typical double compartment 'a' used throughout in all Scribe D's manuscripts. The upper compartment is frequently smaller than the lower.
Scribe D has a number of upper case graphs for 'A'. This example is one which he uses frequently.
looped 'd' is used throughout all Scribe D's manuscripts.
(second 'd'). Scribe D frequently uses this 'd' in which the top lobe is not properly completed. It looks rather like his kidney-shaped 's' in reverse.
a 2-shaped element almost always precedes 'D' and 'B'.
| || |
again Scribe D always uses double compartment anglicana 'g'. The lower compartment is generally angular in appearance, the upper compartment more rounded.
'g' in final position is often tagged, not necessarily to indicate a missing 'e'.
| || |
the tail-stroke of 'h' is nearly always tucked under neatly.
'h' is almost always crossed in the name 'Iohn'.
occasionally the scribe flicks the tail to the right.
typical Scribe D upper case 'H' with curved extension to the left.
the fork of the graph is usually at the lower level of surrounding letters. Long 'r' used almost exclusively in this manuscript.
'z'-shaped 'r' after 'o' nearly always has a curved otiose stroke descending from the lower left of the graph.
the single example of modern 'r' on the three sample folios. In some manuscripts modern 'r' is the preferred graph.
upper case 'R' often has a curved approach stroke which begins beneath the body of the graph.
kidney-shaped 's' in final position.
8-shaped 's' is also used in final position mainly in the Latin glosses.
sigma 's' is used occasionally in initial position, here in the Latin gloss.
Scribe D's 'w's are all slight variations on a single theme. The left limb is generally straight and is usually in contact with the right limb which has two lobes at the right to form the final element. At the head the loops may be closed or left open.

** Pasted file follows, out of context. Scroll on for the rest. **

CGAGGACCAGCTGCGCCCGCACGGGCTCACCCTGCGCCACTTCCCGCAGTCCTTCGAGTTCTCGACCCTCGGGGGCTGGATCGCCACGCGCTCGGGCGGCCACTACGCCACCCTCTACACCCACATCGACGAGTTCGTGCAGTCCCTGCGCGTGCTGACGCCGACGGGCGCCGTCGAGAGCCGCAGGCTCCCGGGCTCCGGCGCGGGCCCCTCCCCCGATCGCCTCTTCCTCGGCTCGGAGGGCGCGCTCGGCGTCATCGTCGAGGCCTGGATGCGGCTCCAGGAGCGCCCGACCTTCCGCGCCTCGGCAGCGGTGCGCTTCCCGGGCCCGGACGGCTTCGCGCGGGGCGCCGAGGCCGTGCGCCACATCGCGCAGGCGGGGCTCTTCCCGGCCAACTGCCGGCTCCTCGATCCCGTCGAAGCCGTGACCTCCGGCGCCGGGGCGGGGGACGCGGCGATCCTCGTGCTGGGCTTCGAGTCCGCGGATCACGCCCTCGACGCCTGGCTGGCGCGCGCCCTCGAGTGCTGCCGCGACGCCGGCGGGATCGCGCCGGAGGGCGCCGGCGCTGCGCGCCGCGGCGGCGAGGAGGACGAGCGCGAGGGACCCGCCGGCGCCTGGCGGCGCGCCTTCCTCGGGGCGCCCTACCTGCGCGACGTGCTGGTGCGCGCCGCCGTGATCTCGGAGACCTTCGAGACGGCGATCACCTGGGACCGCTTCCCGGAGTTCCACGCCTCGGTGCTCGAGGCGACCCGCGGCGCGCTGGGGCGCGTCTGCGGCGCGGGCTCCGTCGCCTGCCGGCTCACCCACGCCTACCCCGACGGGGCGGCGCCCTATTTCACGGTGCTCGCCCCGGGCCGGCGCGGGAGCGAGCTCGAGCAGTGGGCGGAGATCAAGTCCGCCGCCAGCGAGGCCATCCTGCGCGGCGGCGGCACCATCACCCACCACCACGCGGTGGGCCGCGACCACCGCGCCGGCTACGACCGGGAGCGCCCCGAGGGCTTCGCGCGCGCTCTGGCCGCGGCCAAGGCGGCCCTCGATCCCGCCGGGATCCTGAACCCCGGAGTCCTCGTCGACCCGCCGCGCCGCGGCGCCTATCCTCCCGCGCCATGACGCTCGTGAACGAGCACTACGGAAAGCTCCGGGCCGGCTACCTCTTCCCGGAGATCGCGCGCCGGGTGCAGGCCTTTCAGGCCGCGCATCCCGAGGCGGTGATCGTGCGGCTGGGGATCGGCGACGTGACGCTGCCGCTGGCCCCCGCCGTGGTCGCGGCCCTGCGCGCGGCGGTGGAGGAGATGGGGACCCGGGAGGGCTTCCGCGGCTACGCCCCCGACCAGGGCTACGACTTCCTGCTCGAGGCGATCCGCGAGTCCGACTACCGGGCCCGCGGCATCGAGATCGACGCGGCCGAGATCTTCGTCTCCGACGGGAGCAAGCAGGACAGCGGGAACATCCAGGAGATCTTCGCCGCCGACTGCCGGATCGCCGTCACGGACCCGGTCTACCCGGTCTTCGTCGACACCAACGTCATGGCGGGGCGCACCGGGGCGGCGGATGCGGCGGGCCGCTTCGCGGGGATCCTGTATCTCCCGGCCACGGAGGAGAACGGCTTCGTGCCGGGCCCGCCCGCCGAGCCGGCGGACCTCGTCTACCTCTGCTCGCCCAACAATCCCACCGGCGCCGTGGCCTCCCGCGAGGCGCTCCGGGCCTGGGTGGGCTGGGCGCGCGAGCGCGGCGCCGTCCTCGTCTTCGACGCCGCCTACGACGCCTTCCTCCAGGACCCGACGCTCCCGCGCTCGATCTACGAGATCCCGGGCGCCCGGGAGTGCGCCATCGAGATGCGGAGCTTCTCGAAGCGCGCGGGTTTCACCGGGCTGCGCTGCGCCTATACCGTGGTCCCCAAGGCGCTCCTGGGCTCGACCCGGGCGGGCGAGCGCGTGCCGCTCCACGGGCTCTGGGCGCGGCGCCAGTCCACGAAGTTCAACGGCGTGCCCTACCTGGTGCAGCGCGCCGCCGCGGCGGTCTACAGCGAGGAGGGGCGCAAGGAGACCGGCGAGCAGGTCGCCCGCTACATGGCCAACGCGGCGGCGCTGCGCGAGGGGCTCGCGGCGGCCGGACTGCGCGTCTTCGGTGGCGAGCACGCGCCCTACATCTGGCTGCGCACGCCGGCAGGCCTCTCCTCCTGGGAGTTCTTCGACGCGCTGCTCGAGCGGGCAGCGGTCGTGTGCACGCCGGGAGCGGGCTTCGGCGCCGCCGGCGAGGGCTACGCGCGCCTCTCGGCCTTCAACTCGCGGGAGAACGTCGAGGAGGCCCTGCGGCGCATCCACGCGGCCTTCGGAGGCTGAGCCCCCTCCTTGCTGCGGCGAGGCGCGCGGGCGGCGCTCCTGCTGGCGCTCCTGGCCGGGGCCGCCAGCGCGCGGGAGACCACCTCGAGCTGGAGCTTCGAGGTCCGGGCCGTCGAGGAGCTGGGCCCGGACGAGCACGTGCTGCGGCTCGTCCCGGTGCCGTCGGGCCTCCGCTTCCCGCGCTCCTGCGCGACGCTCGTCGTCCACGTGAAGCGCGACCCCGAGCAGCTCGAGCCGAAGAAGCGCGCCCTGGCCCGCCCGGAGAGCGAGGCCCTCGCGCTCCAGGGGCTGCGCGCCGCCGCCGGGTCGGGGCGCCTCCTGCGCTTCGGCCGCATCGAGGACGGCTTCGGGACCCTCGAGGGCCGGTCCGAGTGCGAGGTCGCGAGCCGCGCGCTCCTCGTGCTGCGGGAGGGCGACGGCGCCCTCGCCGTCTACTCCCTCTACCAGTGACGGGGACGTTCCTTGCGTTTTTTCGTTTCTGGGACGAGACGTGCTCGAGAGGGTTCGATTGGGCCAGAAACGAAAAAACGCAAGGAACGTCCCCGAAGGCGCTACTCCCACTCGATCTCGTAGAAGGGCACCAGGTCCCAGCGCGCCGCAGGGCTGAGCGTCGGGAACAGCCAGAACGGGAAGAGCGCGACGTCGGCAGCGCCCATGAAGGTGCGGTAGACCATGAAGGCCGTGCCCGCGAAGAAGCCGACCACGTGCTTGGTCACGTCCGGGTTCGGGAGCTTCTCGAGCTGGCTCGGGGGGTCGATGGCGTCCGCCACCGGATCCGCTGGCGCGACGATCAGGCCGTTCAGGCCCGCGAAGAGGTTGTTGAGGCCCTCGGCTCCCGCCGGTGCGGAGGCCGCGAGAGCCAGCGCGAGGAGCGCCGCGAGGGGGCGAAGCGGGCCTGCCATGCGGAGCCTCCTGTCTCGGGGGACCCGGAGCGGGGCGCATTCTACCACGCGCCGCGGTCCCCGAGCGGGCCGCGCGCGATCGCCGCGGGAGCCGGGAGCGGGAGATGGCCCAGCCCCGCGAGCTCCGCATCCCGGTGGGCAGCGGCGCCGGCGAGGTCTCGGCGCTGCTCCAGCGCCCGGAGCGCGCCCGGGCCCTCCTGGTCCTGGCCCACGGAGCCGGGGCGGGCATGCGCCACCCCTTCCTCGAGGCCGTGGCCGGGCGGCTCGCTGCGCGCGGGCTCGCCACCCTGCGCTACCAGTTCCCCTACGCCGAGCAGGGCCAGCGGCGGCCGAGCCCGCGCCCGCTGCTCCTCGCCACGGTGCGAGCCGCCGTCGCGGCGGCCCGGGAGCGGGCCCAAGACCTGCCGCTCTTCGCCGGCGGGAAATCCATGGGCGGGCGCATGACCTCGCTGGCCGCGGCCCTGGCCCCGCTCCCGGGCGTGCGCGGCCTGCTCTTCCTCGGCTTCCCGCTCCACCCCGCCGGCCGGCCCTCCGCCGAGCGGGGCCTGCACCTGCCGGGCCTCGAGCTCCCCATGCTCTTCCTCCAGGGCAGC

the base of the left limb is usually set slightly higher than the right.
Usage: Wher of
'W' in an upper case position at the beginning of a line. The left limb does not connect at the bottom of the graph and the head stroke in the middle is left open.
'y' is often dotted. 'i' often has a small crescent stroke above. The tail of 'y' does not usually return as far as here.
as with version 1 the scribe takes the tail of 'y' back up to the body of the graph to prepare for the addition of the dot. In version 2, the dot above is a separate addition and this is more usual Scribe D procedure.
|Thorn and Yogh|
thorn is used on almost every occasion when 'th' would be required.
the stem of thorn is straight, the lobe is oval.
yogh is used as equivalent for 'y'. It does not appear to be used for 'gh' on the three folios sampled.
yogh is also used in final position as equivalent to the modern 'z' sound in some plurals.
|Upper Case Letters|
a classic example of Scribe D's upper case 'I' with shortish vertical with slight protuberance on the left and looped head-stroke.
the 2-shaped element frequently precedes the graph.
|Upper Case 'N'|
upper case 'N' has been chosen as a Wild Letter graph because although Scribe D does have an alternative upper case 'N', the example here is his usual form. In this version, 'N' is the basic shape of the graph and unadorned.
here the scribe uses a single slash stroke diagonally across the inside of the graph. He may use either one or two strokes as diagonal decoratives.
Scribe D also sometimes puts a dot in the centre of the 'N'. Another variation shown in this graph is that occasionally the left vertical is gently curved to the left at the lower end. The wing on the left of the shaft may or may not be present.
this example shows the scribe 'shadowing' the main vertical and also adding a pair of diagonal parallel lines. Variations on all these four versions may be seen in all Scribe D's work.